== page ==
It’s one of the most exciting events around – and the current crop of athletes are the fastest of all time. We explain the fast and furious world of Short Track Relay…
5000m Men Relay race at the ISU World Cup Short Track Speed Skating in Almaty (KAZ) 2018©International Skating Union (ISU)
In a sport that is never low on excitement anyway, the world of the Relay is arguably the most thrilling Short Track event of them all. Usually there are four team of four Skaters all on the ice at once but this can sometimes go up to five teams, jostling for position, propelling each other forward with all their might – and using precision tactics to get the right racer in the right place for the all-important final laps – make it something special for athlete and spectator alike.
Daijing Wu (CHN) and Thomas Hong (USA) during the mixed 2000m relay race at the ISU World Cup Short Track Speed Skating in Salt Lake City (USA) 2018©International Skating Union (ISU)
What makes it so entertaining? In part, the fluidity of the rules. While Men must complete 5000m (45 laps) and Ladies skate 3000m (27), there are no set regulations about how many each racer must take part in: only the final two laps must be rounded by the same athlete.
This means there are numerous handoffs in an average race – which tend to go quite slowly for the first half, before building in momentum – with Skaters generally not doing more than a couple of laps at a time before changing over for a rest.
Ladies 3000m Relay race at the ISU World Cup Short Track Speed Skating in Almaty (KAZ) 2018©International Skating Union (ISU)
Short Track is not a sport raced against the clock, but it is a race against the opposing teams or Skaters, therefore strategy plays a big part in this sport. One of the key decisions is when and where to use your fastest racer – and for how long? Can you balance their speed against what might be a fresher pair of legs?
For a Skater to successfully be Relayed, a simple touch must occur – but racers soon figured out that the most momentum is maintained by using the crouch-and-propel technique.
Yang Zhou (CHN), Kim Boutin (CAN), Yara van Kerkhof (NED) and Martina Valcepina (ITA) in the Ladies 3000m Relay Semifinals during the Audi ISU World Cup Short Track Speed Skating in Seoul (KOR) 2017©International Skating Union (ISU).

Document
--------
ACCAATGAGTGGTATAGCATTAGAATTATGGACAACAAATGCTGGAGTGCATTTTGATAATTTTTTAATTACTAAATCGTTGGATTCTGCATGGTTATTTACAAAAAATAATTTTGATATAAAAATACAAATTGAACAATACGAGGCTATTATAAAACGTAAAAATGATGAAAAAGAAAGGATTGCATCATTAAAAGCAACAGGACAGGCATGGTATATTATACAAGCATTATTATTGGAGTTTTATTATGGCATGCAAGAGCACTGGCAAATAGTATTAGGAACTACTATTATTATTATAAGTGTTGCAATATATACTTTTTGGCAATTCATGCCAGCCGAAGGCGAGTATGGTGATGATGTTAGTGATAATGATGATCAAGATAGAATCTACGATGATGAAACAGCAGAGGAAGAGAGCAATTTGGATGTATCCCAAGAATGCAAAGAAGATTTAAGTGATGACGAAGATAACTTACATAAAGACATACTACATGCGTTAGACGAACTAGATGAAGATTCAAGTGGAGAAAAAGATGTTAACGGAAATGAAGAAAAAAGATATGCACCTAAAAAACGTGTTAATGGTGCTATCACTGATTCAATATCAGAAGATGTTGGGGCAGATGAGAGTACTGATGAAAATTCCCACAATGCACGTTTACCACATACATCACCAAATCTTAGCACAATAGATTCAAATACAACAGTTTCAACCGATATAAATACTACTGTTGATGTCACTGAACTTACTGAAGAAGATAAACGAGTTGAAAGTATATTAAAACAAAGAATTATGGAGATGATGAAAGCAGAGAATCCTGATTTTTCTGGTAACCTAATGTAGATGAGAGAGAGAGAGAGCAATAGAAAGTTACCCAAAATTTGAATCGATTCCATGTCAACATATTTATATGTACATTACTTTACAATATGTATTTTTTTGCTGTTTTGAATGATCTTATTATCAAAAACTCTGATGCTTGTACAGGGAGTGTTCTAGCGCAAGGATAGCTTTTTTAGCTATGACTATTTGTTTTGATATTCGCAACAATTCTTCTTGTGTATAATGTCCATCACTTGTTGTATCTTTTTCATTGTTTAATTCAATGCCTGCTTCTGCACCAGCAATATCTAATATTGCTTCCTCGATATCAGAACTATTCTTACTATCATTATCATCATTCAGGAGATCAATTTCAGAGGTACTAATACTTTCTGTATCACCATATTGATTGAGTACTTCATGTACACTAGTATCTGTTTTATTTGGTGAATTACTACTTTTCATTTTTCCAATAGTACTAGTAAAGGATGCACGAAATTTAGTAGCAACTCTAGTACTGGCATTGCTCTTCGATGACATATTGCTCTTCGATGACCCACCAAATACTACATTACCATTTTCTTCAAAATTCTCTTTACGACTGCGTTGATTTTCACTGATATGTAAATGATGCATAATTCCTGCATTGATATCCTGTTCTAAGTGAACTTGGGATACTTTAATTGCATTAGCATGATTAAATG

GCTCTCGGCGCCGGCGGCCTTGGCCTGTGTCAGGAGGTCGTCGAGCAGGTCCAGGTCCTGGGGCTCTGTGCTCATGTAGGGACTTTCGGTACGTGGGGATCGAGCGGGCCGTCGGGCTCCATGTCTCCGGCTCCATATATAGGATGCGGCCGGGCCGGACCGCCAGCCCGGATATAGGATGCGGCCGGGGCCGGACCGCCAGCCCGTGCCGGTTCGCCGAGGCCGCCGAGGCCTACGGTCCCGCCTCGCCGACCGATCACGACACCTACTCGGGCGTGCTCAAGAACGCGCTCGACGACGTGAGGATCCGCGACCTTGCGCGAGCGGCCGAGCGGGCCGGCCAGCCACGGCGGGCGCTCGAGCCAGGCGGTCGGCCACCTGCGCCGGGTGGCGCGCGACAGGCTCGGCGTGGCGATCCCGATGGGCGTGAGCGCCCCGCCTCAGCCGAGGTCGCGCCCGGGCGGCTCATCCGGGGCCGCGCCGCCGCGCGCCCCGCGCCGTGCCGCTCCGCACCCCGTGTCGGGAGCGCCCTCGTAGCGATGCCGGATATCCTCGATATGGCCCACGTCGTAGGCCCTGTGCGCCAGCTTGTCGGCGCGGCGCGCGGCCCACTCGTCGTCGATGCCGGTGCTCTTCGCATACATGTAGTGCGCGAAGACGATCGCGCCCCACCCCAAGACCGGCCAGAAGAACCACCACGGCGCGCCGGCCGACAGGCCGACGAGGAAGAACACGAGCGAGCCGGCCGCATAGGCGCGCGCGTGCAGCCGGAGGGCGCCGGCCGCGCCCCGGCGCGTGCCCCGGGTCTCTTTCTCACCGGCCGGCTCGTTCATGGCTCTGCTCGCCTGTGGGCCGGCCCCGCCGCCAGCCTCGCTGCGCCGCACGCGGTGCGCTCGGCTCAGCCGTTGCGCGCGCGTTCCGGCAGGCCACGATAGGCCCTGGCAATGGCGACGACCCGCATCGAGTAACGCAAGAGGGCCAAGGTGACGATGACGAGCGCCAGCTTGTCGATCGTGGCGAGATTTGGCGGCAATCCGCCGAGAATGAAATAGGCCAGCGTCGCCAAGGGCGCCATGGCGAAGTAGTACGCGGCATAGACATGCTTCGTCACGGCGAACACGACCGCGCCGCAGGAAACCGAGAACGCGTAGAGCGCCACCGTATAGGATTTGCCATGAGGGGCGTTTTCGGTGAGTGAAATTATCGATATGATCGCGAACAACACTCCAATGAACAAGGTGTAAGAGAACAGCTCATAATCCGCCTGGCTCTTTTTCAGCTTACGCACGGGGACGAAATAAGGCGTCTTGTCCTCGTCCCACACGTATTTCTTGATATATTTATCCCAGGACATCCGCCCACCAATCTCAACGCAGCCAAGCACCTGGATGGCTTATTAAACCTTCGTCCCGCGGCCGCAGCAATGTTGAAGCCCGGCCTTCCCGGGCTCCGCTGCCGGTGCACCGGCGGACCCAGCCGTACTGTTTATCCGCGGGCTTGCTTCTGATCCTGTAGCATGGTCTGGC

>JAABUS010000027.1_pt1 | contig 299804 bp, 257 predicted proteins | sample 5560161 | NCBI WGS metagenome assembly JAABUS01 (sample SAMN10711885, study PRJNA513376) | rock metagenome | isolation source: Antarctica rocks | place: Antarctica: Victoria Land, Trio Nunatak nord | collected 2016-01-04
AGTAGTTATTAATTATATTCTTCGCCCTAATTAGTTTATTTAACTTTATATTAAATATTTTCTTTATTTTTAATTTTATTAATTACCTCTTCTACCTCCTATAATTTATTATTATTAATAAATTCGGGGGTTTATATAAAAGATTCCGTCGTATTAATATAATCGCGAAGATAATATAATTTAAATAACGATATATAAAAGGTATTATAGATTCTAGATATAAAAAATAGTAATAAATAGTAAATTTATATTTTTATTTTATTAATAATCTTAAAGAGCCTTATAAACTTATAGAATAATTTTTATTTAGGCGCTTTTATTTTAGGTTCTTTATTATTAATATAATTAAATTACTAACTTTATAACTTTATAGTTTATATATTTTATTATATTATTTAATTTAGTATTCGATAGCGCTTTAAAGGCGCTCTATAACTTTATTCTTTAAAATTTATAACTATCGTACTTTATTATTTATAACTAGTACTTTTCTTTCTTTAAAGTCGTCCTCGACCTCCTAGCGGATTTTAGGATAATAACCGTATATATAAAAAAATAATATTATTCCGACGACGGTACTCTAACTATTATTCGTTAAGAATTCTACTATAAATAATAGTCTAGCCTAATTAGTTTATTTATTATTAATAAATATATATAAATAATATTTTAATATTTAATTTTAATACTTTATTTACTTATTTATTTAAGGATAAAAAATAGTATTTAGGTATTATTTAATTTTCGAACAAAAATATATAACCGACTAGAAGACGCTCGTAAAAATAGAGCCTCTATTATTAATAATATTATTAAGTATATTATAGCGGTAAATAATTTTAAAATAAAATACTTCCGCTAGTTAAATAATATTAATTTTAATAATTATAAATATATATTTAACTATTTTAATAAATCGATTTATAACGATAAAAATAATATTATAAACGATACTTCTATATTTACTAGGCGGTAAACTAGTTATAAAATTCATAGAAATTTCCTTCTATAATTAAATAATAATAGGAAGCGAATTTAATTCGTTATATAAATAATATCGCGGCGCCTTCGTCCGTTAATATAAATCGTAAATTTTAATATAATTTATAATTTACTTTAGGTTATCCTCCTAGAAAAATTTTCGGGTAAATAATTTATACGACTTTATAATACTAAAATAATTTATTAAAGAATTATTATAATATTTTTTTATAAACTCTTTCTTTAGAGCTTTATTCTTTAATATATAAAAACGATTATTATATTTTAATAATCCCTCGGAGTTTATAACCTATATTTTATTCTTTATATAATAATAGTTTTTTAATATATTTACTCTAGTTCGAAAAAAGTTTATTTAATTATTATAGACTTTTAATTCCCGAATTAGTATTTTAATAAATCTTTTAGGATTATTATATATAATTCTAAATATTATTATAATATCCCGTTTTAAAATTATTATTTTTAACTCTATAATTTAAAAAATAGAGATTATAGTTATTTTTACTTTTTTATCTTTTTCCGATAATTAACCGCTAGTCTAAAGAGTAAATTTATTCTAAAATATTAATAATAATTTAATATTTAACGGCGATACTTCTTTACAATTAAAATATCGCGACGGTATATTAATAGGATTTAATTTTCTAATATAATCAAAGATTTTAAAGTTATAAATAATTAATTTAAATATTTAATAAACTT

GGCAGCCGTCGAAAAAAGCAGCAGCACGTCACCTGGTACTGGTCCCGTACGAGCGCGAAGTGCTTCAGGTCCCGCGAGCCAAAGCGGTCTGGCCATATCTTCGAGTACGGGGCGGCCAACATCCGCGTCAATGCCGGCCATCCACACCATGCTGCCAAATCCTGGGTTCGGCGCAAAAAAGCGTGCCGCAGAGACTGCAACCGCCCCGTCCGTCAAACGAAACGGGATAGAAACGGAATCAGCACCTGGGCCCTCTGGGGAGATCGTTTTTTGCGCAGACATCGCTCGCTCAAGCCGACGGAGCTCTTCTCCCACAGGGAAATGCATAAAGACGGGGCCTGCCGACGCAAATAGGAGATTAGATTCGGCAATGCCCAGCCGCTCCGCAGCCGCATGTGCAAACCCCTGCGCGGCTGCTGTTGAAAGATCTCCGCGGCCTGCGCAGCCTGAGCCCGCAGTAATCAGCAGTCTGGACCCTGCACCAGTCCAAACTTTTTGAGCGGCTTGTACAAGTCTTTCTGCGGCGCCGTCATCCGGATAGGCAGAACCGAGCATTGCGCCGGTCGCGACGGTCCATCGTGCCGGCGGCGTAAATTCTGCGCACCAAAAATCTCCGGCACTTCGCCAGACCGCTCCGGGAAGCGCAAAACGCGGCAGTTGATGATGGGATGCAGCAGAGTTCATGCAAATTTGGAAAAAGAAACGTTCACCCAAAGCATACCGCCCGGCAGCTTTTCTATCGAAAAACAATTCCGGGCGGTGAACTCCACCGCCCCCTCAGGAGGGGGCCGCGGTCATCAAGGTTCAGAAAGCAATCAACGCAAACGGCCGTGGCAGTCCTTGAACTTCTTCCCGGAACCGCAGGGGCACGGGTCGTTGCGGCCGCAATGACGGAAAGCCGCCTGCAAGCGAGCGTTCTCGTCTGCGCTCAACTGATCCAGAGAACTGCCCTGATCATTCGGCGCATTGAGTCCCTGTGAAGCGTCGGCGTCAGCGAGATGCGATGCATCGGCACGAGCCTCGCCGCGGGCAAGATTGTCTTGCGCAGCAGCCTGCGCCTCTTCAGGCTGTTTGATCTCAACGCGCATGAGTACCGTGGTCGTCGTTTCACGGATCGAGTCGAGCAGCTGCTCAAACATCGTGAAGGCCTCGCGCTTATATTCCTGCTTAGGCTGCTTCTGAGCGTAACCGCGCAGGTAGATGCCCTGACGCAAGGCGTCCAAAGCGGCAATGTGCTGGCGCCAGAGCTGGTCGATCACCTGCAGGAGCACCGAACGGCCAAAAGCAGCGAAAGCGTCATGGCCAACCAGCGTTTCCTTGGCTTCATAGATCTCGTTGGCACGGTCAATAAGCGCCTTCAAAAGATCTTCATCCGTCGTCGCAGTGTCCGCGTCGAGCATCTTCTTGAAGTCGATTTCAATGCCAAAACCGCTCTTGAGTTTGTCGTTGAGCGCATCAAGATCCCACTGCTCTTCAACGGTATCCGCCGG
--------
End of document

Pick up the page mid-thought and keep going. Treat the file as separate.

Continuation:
While a busy field of play means a degree of contact between rivals always occurs, there are a number of rules in place to keep the races fair and clean. Although the same infringements rules are applied to single distance and Relay races, there are some specific Relay rules to take into account. Skaters can only come on the track to make an exchange, non-racing members of each team must stay out of the path of the racing Skaters and during exchanges, changing the lane is not allowed and exchanges are to be made straight forward directly in front of the Skater who is pushing. If a Skater gets a penalty during the Relay, the entire team gets disqualified.
Hwang Dae-Heon, Kim Do Kyoum, Kwak Yoon-gy, Lim Hyojun at the ISU World Short Track Speed Skating Championships (CAN) 2018©International Skating Union (ISU)
Succeeding in the Relay requires strength in depth for a national squad: for this reason, the traditionally strong Short Track nations of Republic of Korea, China and Canada have dominated the event at the Olympic Games.
Marianne St-Gelais, Kim Boutin, Kasandra Bradette, Valerie Maltais (CAN) at the ISU World Short Track Speed Skating Championships 2018©International Skating Union (ISU)
Korea have won six of the eight golds in the Ladies’ Relay since the sport’s introduction to the Olympics at Albertville 1992, during which time Canada have won three Men’s golds, Korea’s men have bagged two and China’s Ladies have won one gold and two silver.
There’s never been a better time than now to watch the Short Track Relay: the fastest-ever teams on ice are currently at their peak. The Hungarian foursome of Csaba Burjan, Cole Krueger, Shaoang Liu and Shaolin Sandor Liu very recently set the world record in the Men’s 5000mat the ISU World Cup Short Track meeting in Calgary back in November 2018.
They surprised when they did it, however. “I didn’t realize at first, and we didn’t even feel that good in the race,” said Shaolin Liu afterwards. “It was a pretty rough race, quite messy with lots of passes. We almost had a fall with 20 laps to go, and I was super worried we were going to end up finishing with just three men.”
They’re also Olympic champions, and spent much of the end of last season focusing on a competition where they suspected they could win – even skipping some individual events to concentrate on their goal.
The current Ladies’ Relay Team from the Netherlands are also world record holders, with Suzanne Schulting, Jorien ter Mors, Lara van Ruijven and Yara van Kerkhof combining at the PyeongChang 2018 Olympic Winter Games. Alas, their time didn’t come with a gold medal, as it was set in the B final.
With tactics and equipment constantly evolving, we suspect they’re only going to get faster.
Don't miss the next Relay races at the ISU European Short Track Speed Skating Championships from January 11 - 13, 2019 and keep track of the action on Facebook, Twitter, Instagram and YouTube.